State v. Harrell, WD32303

CourtCourt of Appeal of Missouri (US)
Citation637 S.W.2d 752
Docket NumberNo. WD32303,WD32303
PartiesSTATE of Missouri, Respondent, v. Timothy HARRELL, Appellant.
Decision Date29 June 1982

Jeffery L. Alena, Kansas City, for appellant.

John Ashcroft, Atty. Gen., Jefferson City, Philip M. Koppe, Carl S. Yendes, Asst. Attys. Gen., Kansas City, for respondent.



Defendant appeals from a conviction by jury of robbery in the first degree. His points on appeal all relate to the refusal by the trial court to strike members of the venire for cause.

During the course of the voir dire, venireman Sipes and venirewoman Confer were stricken for cause because of their expressed prejudice arising from other robberies in which each of them had been involved. Venireman Downs was also stricken for cause because of his claim of knowledge of what was going on in the Westport Area of Kansas City and his admission that the knowledge mentioned would prejudice him against the defendant. The voir dire examination then continued as follows:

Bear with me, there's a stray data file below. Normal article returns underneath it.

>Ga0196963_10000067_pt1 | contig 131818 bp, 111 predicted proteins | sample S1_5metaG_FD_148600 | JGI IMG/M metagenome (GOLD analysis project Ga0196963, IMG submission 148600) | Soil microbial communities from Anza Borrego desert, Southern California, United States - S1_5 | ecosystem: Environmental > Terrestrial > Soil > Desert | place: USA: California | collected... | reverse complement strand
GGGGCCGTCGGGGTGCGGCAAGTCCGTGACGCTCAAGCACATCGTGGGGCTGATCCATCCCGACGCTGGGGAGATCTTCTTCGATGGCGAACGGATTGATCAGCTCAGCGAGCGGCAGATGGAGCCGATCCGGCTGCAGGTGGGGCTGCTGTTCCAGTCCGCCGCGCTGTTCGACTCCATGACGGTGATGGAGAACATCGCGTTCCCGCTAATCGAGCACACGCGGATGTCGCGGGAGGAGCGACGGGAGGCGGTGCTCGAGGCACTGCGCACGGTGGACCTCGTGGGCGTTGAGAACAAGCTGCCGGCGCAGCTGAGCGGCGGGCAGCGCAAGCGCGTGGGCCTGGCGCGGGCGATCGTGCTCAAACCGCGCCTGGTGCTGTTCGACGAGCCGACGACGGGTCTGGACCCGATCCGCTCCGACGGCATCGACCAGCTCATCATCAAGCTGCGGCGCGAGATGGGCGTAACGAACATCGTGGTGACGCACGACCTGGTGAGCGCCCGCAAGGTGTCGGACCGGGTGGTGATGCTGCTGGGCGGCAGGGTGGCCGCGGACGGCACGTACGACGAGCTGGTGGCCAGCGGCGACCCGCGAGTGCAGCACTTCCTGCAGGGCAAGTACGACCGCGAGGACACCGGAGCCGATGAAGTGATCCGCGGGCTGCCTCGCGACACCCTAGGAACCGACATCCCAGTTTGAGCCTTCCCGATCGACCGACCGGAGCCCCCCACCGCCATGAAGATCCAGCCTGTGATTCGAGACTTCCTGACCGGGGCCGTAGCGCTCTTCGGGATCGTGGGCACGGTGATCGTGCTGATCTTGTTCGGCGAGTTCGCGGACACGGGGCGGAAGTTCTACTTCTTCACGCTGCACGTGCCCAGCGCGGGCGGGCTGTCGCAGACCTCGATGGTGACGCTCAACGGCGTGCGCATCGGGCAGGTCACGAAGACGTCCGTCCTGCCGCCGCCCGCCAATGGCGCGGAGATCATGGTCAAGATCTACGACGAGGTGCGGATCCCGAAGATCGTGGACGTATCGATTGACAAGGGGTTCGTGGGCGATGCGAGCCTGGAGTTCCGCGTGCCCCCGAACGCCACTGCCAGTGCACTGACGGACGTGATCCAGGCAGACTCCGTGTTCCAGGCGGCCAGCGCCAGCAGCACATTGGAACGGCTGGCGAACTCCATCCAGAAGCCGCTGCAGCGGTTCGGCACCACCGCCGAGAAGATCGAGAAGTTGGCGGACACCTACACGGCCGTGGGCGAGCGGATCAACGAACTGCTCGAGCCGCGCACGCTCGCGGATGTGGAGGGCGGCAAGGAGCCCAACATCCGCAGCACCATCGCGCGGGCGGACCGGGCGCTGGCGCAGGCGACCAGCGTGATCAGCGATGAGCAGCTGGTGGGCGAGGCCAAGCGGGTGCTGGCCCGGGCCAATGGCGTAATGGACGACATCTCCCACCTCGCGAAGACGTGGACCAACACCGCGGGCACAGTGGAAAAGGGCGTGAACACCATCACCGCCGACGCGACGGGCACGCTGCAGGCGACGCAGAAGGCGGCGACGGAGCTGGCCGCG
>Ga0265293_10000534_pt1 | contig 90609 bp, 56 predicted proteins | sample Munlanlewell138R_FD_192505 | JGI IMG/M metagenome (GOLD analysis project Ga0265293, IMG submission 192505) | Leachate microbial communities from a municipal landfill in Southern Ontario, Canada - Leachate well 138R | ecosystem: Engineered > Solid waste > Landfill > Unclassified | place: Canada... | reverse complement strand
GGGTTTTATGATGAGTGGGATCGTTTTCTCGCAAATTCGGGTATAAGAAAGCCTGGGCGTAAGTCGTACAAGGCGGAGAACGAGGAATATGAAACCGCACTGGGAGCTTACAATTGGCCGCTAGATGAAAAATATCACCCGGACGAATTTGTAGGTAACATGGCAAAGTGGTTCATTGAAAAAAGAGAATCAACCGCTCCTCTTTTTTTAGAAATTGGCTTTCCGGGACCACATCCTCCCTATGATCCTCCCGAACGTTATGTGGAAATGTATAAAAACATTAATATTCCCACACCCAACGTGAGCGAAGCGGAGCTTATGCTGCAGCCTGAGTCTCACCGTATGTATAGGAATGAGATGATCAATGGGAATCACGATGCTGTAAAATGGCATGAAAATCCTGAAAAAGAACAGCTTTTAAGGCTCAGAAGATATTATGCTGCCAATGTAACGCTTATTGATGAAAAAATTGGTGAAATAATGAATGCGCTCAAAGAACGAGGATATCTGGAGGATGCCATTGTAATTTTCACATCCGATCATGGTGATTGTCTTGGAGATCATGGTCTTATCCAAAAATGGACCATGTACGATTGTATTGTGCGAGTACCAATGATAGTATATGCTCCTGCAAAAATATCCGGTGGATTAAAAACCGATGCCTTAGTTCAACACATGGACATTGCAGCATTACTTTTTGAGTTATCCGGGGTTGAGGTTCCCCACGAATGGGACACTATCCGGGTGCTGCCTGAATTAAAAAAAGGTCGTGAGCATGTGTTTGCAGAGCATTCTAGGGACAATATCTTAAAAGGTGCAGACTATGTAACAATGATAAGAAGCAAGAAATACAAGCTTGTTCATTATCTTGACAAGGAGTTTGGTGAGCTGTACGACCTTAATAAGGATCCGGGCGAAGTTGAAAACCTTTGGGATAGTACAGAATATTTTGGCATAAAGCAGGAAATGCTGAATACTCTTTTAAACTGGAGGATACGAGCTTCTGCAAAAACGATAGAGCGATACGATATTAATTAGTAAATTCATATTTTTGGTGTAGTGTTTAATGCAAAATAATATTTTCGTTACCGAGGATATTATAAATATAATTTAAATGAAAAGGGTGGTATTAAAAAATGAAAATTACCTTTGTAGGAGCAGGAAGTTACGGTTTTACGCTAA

"MR. ALENA: Would any of you give greater credence to the testimony of a police officer merely because he is a police officer?

DORIS HUMPHREY: Greater than what?

MR. ALENA: Greater than any other witness. Would you be more apt to believe a police officer solely because he is a police officer?

DORIS HUMPHREY: I think they have more information.

MR. ALENA: Your name again is Mrs. Humphrey?

DORIS HUMPHREY: Yes. They should know what they are talking about.

MR. ALENA: Well, do you think that because of the fact that--I am going to ask you this again, based on that answer. Do you think that because one of the witnesses in this case is a Kansas City Missouri police officer, as the prosecutor stated, would you give more weight to his testimony than, say, to the testimony of the defendant or the testimony of the victim or the testimony of any other defendant's witnesses?

DORIS HUMPHREY: Well, I would think that he is trained, you know, in this type of thing and I think yes, that he should have--

MR. SCHAFFER: May I inquire if Mr. Alena is finished?